11.) Train like a boxer:
Spend some time in the weeks up to your vacation taking longer day trips and weekend trips.
10.) Stay stocked:
Always keep your cooler packed with food, water, ice, and beverages. Always.
9.) Share your plans with your mechanic:
Explain to your shop just where you are going (i.e. time of year, terrain, luggage, etc). This will help to ensure you push off in tip top mechanical shape. Talk about tires, shocks, and the general wear-and-tear of running with a full load. Most definitely discuss seat comfort. Not upgrading can shorten a trip
8.) Pack smart:
Saddle bags, tour packs, and luggage rack versus a tow behind. We've done it both ways. Hint: For those that have been on a couple of extended trips and plan for many more, then a quality pull behind trailer is well worth the convenience when stopping for the night. If you don't have many extended trips under belt, it might be wise to pack every square inch of your bags and install a luggage rack on your tour pack. Bungee cords and a waterproof camping bag will do wonders for extra room (I used Outdoor Products 40L dry bag with roll up top and loved it).
7.) Make the nights right:
Figure out what type of nightly accommodations you want to experience. One of our trips was strictly a Motorcycle/B&B vacation and it was a blast. Most B&Bs are more than welcoming to today's cycle vacationers (plus you roll outta the drive with a full belly, providing an extra hour of daylight for you). Otherwise, if campgrounds are your goal, most will welcome you with open arms.
6.) Base camp or free range?:
Have the discussion on whether you want to get to a set area and use your accommodations as a base camp or whether you want to travel out to an end point (stopping along the way) and take a few days to meander back. Both are good approaches to a successful motorcycle trip.
5.) Pack, Re-Pack, Test Pack, Repeat:
Start with the essentials-- quart of oil, gas additive, and basic tool kit. Now add small cleaning supplies, windshield bug deterrent, etc. (Think leak proof for any & all liquids, cuz we've all been there). Now add in gear and luggage. Looked easy on paper, we know. That's why it's better to pack, re-pack, test pack, and repeat.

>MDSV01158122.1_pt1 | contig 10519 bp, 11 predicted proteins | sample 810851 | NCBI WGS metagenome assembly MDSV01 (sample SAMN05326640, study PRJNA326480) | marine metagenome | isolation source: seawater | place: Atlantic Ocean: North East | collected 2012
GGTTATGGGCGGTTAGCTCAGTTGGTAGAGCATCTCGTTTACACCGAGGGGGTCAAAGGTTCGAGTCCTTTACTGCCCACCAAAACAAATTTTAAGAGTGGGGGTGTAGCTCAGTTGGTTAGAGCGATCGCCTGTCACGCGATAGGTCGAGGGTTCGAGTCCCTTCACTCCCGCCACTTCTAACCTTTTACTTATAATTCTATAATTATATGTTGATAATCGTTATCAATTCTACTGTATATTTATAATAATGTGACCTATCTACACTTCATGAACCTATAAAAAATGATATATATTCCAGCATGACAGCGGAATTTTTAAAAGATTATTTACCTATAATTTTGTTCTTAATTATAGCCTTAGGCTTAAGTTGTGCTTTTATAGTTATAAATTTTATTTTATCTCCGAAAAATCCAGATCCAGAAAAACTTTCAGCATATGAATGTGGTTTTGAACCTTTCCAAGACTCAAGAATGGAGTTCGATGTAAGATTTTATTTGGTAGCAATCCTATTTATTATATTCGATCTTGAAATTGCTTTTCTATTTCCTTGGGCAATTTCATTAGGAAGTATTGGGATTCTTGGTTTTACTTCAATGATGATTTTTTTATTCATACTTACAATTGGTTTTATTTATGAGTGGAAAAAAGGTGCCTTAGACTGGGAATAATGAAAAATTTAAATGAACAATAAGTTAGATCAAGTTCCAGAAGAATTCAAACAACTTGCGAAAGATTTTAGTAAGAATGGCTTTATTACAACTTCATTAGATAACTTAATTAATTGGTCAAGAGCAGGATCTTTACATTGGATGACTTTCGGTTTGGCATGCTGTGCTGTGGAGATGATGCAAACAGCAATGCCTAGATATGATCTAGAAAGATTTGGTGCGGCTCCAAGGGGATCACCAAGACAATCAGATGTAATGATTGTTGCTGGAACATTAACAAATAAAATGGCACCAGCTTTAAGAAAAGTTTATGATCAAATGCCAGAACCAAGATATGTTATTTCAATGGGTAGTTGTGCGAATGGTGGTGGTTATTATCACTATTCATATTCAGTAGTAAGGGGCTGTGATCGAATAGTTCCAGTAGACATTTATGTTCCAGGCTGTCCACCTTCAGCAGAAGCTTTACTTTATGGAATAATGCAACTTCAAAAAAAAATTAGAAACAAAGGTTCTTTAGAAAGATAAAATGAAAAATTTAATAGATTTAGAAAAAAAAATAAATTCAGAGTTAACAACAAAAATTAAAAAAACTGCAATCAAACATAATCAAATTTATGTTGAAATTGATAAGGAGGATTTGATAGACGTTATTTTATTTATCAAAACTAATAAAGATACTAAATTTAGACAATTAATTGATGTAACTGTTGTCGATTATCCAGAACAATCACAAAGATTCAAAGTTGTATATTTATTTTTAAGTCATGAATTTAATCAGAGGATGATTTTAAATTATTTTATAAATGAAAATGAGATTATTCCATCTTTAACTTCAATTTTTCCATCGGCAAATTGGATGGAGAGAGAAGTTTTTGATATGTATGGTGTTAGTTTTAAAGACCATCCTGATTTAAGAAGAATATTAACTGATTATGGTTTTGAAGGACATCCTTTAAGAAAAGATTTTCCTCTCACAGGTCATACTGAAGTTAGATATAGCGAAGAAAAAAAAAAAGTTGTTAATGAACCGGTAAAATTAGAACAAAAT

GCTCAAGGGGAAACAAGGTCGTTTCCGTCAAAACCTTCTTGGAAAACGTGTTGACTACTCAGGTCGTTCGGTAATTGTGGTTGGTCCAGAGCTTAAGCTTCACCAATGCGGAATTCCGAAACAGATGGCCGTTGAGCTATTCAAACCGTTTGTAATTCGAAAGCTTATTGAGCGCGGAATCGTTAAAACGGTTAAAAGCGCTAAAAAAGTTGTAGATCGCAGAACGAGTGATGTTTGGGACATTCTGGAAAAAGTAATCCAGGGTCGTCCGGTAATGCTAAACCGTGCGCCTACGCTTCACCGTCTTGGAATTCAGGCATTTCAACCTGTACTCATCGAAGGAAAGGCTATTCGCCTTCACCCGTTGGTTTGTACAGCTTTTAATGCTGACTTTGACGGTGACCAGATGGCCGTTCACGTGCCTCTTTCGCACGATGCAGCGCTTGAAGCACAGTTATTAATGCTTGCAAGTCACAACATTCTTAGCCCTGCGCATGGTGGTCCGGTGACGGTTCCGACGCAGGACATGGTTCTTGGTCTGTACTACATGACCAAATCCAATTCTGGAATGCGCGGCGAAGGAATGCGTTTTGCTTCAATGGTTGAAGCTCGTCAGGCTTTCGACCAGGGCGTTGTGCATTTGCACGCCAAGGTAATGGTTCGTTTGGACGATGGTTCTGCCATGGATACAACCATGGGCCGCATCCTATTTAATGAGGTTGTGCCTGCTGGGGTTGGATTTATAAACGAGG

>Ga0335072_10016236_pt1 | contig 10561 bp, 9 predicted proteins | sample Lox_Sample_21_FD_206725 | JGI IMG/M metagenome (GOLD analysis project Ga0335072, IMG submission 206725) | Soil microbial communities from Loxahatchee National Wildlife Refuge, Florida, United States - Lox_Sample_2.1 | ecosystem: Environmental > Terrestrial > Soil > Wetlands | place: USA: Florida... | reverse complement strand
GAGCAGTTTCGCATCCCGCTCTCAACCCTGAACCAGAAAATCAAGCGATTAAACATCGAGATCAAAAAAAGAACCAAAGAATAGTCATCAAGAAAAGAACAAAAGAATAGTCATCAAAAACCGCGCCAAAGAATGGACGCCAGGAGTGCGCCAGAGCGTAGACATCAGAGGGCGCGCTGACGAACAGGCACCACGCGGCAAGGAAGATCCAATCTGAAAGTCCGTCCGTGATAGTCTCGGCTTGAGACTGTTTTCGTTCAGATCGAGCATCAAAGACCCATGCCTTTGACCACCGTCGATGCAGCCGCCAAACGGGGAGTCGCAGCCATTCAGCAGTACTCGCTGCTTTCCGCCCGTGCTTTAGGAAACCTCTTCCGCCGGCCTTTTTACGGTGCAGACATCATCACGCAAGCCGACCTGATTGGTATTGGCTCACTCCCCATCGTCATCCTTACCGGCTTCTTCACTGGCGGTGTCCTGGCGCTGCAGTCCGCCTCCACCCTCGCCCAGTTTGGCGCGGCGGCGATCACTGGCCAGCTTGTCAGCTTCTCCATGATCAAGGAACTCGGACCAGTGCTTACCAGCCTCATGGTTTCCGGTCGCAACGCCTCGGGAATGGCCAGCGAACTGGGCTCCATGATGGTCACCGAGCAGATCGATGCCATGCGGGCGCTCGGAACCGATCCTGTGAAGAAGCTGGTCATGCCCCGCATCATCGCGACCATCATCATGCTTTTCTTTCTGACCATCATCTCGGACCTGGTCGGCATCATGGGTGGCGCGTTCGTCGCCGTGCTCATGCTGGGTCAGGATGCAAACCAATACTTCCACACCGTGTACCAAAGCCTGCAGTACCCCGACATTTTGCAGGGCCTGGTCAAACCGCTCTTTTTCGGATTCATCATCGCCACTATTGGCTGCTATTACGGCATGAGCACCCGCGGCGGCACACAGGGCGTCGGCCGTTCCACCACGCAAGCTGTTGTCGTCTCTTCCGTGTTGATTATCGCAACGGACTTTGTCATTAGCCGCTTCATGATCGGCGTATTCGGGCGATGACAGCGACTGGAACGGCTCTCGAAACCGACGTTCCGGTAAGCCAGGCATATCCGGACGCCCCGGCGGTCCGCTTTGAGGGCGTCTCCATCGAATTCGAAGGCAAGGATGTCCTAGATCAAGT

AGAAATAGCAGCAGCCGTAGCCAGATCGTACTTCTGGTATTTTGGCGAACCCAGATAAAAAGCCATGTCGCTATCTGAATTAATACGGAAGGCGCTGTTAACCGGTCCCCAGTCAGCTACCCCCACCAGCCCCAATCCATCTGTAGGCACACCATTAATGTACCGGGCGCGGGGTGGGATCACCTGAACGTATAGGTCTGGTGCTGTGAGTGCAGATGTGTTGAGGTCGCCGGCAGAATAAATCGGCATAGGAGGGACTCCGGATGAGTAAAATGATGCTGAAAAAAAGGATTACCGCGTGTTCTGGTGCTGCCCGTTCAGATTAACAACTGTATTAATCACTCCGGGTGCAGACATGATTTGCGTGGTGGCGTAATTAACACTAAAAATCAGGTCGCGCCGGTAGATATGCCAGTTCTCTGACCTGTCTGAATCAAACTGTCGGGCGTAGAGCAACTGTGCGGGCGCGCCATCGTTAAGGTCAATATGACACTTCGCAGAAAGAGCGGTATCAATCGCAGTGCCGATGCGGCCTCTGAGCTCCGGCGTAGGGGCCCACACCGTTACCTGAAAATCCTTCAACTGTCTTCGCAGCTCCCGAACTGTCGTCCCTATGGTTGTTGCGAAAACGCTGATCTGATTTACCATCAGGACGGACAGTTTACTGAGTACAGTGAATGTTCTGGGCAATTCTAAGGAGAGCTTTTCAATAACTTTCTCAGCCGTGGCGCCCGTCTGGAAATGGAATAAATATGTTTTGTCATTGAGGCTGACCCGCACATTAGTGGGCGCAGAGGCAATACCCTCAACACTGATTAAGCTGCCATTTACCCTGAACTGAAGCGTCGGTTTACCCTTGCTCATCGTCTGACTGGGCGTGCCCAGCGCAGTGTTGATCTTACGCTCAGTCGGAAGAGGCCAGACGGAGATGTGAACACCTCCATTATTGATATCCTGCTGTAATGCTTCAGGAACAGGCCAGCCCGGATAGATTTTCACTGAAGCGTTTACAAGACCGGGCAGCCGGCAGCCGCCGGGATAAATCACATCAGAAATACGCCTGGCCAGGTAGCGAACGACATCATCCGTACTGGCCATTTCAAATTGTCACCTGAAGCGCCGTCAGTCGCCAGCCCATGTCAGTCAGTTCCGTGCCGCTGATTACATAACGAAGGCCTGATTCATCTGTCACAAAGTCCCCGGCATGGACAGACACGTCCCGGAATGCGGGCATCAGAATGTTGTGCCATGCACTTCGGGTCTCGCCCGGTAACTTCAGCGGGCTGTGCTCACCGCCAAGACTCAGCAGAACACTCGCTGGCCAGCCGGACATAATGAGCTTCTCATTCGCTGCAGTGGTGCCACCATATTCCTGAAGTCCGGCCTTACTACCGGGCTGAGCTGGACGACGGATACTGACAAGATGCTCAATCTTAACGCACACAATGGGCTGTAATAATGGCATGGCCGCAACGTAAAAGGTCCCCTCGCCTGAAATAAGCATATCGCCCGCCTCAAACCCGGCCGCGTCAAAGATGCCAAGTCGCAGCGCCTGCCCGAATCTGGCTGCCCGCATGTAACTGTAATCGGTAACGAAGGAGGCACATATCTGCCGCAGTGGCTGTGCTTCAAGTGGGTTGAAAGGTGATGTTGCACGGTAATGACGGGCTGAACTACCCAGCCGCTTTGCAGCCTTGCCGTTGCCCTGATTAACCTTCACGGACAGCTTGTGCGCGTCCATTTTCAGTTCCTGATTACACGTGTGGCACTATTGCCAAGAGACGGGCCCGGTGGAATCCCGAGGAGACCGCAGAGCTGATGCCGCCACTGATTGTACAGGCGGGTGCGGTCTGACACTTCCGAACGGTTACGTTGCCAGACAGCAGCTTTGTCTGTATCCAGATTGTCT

4.) Remember-- when you stop, the world is still turning:
What I mean by this ,is watch out for the effects of taking a day or so break in the middle of your trip, as your body may have trouble catching up afterward.
3.) Respect mother nature:
Learn to work around the weather reports. Be able to adjust your route for a day or two based on weather. If heat is the issue, plan on extra early starts with extended midday breaks. Don't forget-- if the heat is an issue for you, it could also be an issue for your machine.
2.) Start early and pace yourself:
Try to stay in the habit of early starts. This will help overcome weather issues and fatigue. Additionally, figure that each stop to gas up and/or eating takes one hour out of your day.
1.) Don't over-plan your route or destinations:
It's all about the ride, so don't lose sight of that. My best trip was fourteen days that included just one reservation four days out. We knew we had to be in New Orleans four days after we pulled out of the driveway.
Our loosely laid plans allowed the freedom to travel as we saw fit, with very little pressure and a whole lot of pleasure.
*Image courtesy Flickr Creative Commons.